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County seeks 9-1-1 millage

August 28, 2012
By JIM ANDERSON - News Editor , The Daily News

IRON MOUNTAIN - A new millage for 9-1-1 dispatch services will be on the November ballot in Dickinson County.

As approved Monday by the county board, the referendum seeks a levy of 0.4 mills for three years, beginning in 2012, for the sole purpose of operating and equipping an enhanced 9-1-1 system.

The referendum comes as the 9-1-1 dispatch console is in need of replacement and the expense for staffing and maintaining the center drains the county's general fund.

Article Photos

911 Dispatcher Chris Erkkila of Loretto takes a call at the Dickinson County Dispatch Center at the Dickinson County Sheriff’s Office in Iron Mountain.
Theresa Peterson/Daily News Photo

"We've been talking about this for several years," said Sheriff Scott Celello. "The time has come."

Celello said the E-911 budget currently requires $300,000 annually from the county general fund, in addition to $288,000 generated from surcharges on telephone lines and cellular phones.

The cost to replace the console equipment, which is more than 20 years old and six years beyond its design life, has been estimated at $360,000. A millage of levy of 0.4 mills would generate an estimated $375,000 in its first year.

Commissioners debated whether to seek a three-year or a five-year levy, with Joe Stevens, Ann Martin and Frank Smith voting for the three-year proposal.

Board Chairman Henry Wender and Commissioner John Degenaer Jr. voted in the minority to seek a five-year levy.

Smith pointed out that a five-year levy would amount to $1.9 million. He said the board could instead look for ways to cut costs, such as mandatory furlough days for county employees.

Wender and Degenaer said five years would provide more stability for the county budget. "I think it's a band-aid," Wender said of a three-year plan.

"We need more than a band-aid."

In Michigan, 24 counties have extra-voted millages for central dispatch services, including Delta (0.5 mills) and Marquette (0.4862 mills).

Dickinson's 9-1-1 center provides dispatch services for six law enforcement agencies, nine fire departments, four emergency medical services and two public works/road commissions. Dickinson County is also the 9-1-1 backup for Iron County and the communications backup for Florence County.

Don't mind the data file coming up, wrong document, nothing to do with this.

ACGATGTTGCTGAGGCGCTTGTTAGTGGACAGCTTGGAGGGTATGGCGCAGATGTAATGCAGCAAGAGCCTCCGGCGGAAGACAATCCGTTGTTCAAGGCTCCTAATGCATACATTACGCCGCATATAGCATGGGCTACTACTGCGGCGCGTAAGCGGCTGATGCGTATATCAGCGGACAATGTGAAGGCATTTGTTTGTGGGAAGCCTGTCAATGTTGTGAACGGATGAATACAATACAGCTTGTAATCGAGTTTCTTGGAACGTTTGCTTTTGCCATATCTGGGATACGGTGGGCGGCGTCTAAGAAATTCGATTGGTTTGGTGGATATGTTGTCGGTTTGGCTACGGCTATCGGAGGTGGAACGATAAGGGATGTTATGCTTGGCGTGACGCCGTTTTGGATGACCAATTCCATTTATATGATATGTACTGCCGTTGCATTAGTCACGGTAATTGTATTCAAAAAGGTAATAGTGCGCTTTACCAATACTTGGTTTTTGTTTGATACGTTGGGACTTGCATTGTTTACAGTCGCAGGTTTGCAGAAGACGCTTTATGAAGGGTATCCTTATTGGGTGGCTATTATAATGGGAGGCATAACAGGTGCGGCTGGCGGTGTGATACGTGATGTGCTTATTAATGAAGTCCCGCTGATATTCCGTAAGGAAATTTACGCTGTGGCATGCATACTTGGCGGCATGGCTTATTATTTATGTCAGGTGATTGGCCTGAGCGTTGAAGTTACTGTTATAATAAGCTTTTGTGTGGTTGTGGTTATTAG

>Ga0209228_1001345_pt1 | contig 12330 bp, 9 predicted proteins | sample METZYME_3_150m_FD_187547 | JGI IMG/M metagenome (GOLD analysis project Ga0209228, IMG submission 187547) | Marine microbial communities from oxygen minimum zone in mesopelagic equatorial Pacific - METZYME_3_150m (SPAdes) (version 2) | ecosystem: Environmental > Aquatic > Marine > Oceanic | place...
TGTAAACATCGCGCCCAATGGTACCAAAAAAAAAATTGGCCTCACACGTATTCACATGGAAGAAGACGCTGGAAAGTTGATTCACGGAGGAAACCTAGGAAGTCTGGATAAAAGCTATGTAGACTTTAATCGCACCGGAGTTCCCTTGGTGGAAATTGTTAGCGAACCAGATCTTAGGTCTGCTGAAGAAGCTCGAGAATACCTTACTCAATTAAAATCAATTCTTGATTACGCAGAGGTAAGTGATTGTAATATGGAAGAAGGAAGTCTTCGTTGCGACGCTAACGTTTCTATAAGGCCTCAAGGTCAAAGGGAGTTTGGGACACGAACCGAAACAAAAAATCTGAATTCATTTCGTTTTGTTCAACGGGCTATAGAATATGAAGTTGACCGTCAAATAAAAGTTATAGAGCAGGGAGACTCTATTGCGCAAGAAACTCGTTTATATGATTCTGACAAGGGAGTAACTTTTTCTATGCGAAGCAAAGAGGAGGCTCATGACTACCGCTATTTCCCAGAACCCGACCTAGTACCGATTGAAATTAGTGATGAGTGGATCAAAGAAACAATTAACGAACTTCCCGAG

On a home worth $80,000 (equalized value of $40,000), a levy of 0.4 mills amounts to $16 annually.

The November election date is Tuesday, Nov. 6.

The county's operating millage rate for 2012 - unchanged over the past nine years - is 6.1203 mills. On a home worth $80,000, a levy of 6.1203 mills amounts to $245 annually. Approval of a new levy of 0.4 mills, then, would be equivalent to a rate increase of 6.5 percent in the operating millage.

In other action Monday, the county board:

- Approved the request of the Dickinson County Library Board to levy 0.9 mills for 2013. This is the full amount authorized by voters, although since 2008 the county board has actually levied 0.85 mills. The vote was 3-2, with Smith and Stevens voting no. Smith said the library has a sizable fund balance and 0.85 mills is sufficient. On a home worth $80,000 the 0.05-mill increase in the library levy will be $2.

- Approved increasing birth and death certificate fees to $15 for the first copy and $10 for each additional copy. This increase - up from the current $10 for the first copy and $5 for additional copies - is the first in at least 15 years, according to Dickinson County Clerk-Register of Deeds Dolly Cook. It is effective immediately.

- Approved the request of EAA Chapter 439 to hold Ford Airport Day on Saturday, Sept. 15, subject to proof of insurance.

- Approved the request of the YMCA and Superior Aviation to hold a fund-raiser in the Superior Aviation hangar on Saturday, Oct. 27, subject to proof of insurance and other stipulations.

- Approved a resolution saluting Aaron Harper for 40 years in broadcast journalism.

- Stated formal opposition to House Bill 5804, which would establish a permanent state commission that would have the power to mandate minimum service levels for indigent defense. In a letter to state legislators, the county argued that no state money is contributed to indigent defense in Michigan, so the bill is an unfunded mandate that adds to a burden already shouldered by counties.

Jim Anderson's email address is



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